RTFA for pretty middle-of-the-road analysis. For me, the truth has always been cost. Social Security and Medicare each are national insurance programs with premiums paid by the insured and, generally.their employers. There’s an artificial cap allowing high earners to stop paying the SSA tax at just over $100K income. Still, both of these systems are run with administrative costs less than 3%. And they work well. Helluva lot better than the motley arrangement Obamacare relies on.

Our adorable insurance companies declare their administrative costs run 14-25% and jack up all their rates accordingly. Couple that with a Congress that refuses civilians the same right the military has to negotiate fixed prices for prescriptive drugs – and we get screwed twice by the existing system. That’s the system Republicans and Blue Dog Democrats want to make more expensive and less safe for the insured.

Humbug!

Thanks, Barry Ritholtz


A win for working class families


Click to enlarge

Now it’s time to set the stage for single-payer Medicare for all. Improvements in the existing plan are always to be considered – if Republicans want to join Bernie’s side. If Democrats want to join Bernie’s side.

Nothing wrong with showing the flag for freedom, an end to healthcare as privilege instead of a Right. Let our Congress-critters know what’s coming.

Thanks, gocomics.org

Calls for single-payer system includes physicians

In an editorial and proposal published recently in the American Journal of Public Health, 2,231 physicians called for a single-payer national health program to replace the current private insurance model of financing healthcare.

While the Patient Protection and Affordable Care Act has increased access to healthcare services for millions of people, many physicians still have grave concerns over patients’ ability to get the care they need, said Steffie Woolhandler, MD, a co-author of the editorial and proposal…

Physicians are supporting a single-payer system, Woolhandler said, because they know that “lives are literally at stake.”

“I think doctors are seeing lots of patients who can’t get the care they need despite improvements that have come from the ACA. There are still 26 million to 30 million uninsured people, depending on the source, and there is no prospect of that going down because the ACA is almost fully implemented. Many patients will die because they can’t get the preventive or primary care they need,” she said. “Doctors see this in their practice. They also see patients all the time who are underinsured. They have insurance but still can’t afford the care they need … Many doctors feel the ACA has not solved the problems around access to care.”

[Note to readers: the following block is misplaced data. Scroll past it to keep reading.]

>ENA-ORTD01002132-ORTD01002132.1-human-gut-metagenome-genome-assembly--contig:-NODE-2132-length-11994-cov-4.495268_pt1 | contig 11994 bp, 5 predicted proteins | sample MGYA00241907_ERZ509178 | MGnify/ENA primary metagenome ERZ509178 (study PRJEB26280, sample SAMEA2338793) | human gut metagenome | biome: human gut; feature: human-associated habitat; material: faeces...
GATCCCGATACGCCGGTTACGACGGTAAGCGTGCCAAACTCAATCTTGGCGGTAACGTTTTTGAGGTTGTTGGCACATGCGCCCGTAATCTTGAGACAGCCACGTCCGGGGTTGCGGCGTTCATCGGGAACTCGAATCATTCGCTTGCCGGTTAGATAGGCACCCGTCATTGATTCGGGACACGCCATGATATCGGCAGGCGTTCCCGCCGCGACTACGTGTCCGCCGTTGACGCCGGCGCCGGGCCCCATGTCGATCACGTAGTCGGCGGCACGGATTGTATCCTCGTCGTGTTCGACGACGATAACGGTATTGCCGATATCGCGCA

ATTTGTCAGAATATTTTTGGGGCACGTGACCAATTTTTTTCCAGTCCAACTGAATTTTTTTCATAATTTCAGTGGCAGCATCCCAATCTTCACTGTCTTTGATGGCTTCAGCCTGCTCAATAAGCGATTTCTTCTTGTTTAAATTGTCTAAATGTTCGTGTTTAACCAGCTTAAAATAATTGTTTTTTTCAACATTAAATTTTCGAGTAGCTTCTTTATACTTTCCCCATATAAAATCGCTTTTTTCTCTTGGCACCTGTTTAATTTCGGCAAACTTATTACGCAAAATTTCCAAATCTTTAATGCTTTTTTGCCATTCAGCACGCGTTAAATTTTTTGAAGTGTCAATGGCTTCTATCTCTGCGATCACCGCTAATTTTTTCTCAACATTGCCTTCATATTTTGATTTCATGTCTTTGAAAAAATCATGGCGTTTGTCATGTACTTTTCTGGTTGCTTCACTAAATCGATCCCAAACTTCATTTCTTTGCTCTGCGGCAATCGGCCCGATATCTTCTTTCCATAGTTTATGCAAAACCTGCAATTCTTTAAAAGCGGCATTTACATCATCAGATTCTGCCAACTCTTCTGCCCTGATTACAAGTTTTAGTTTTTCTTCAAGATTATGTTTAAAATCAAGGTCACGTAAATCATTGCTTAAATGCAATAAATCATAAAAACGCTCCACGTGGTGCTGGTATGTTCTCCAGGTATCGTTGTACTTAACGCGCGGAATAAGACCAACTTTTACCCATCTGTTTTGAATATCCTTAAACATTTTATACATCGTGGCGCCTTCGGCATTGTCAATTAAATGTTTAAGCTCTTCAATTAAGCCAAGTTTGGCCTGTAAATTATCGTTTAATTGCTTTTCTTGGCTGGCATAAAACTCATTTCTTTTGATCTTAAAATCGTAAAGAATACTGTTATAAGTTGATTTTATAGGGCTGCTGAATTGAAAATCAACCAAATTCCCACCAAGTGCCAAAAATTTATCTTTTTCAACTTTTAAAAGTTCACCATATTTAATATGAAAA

Among the main points outlined in the national health program are:

Patients could choose to go to any doctor and hospital.

Most hospitals and clinics would remain privately owned and operated, receiving a budget from the NHP to cover all operating costs.

Physicians could continue to practice on a fee-for-service basis, or receive salaries from group practices, hospitals, or clinics.

The program would be paid for by combining current sources of government health spending into a single fund with modest new taxes that would be fully offset by reductions in premiums and out-of-pocket spending.

Co-pays and deductibles would be eliminated…

“Once you have a single-payer system, you have to decide how much you are willing to spend. Our group would say, at least initially, to spend what we are spending now for the first few years to avoid disruption, but over time there would be huge administrative savings,” she said.

RTFA for some discussion and debate. Most industrial, educated nations have some sort of single-payer national health service. Many provide better care than that received by most Americans. They all cost taxpayers and consumers less than our current system.

So-called administrative costs are where insurance companies hide their biggest lies. They claim to need 14-24% of costs for administration. Social Security and Medicare function well with less than 3% charged off to admin.

Ignore conservative whiners – Medicare improves your health

In a 15-year study of older Medicare patients, Yale School of Medicine researchers saw an estimated 20% drop in mortality, about 30% fewer hospitalizations, and 40% reduction in deaths after hospitalization…

Published in the July 28 JAMA theme issue on Medicare and Medicaid at 50, the study took a comprehensive look at national trends in mortality, hospitalizations, outcomes, and expenditures from all causes from 1999 to 2013. The team, from the Center for Outcomes Research and Evaluation at Yale-New Haven Hospital, analyzed data on 68,374,904 Medicare recipients 65 years of age or older from key demographic groups and geographic areas.

“We are in the midst of a remarkable era of improvements in health and health care in America,” said lead author Harlan M. Krumholz, M.D….co-director of the Clinical Scholars Program. “This decline represents millions of hospitalizations averted and hundreds of thousands of deaths delayed.”

“The news should give us reassurance about our current efforts, but not make us complacent. We should seek to continue our advances in technology, health behaviors and policies, and quality of care — and seek to continue this remarkable trend,” Krumholz added.

Krumholz and his team also found that the total number of hospitalizations for major surgery decreased over the course of the study. The average length of time spent in the hospital declined from 5 to 4 days, and the average inpatient costs per Medicare fee-for-service recipient declined from $3,290 to $2,801. The findings were consistent across geographic and demographic groups.

Now, imagine how much better this good news might be – if we kicked whiners and ideologues out of Congress and concentrated on solid science, best administrative practices and took as the single goal improving health and healthcare for all Americans.

That would really be good news.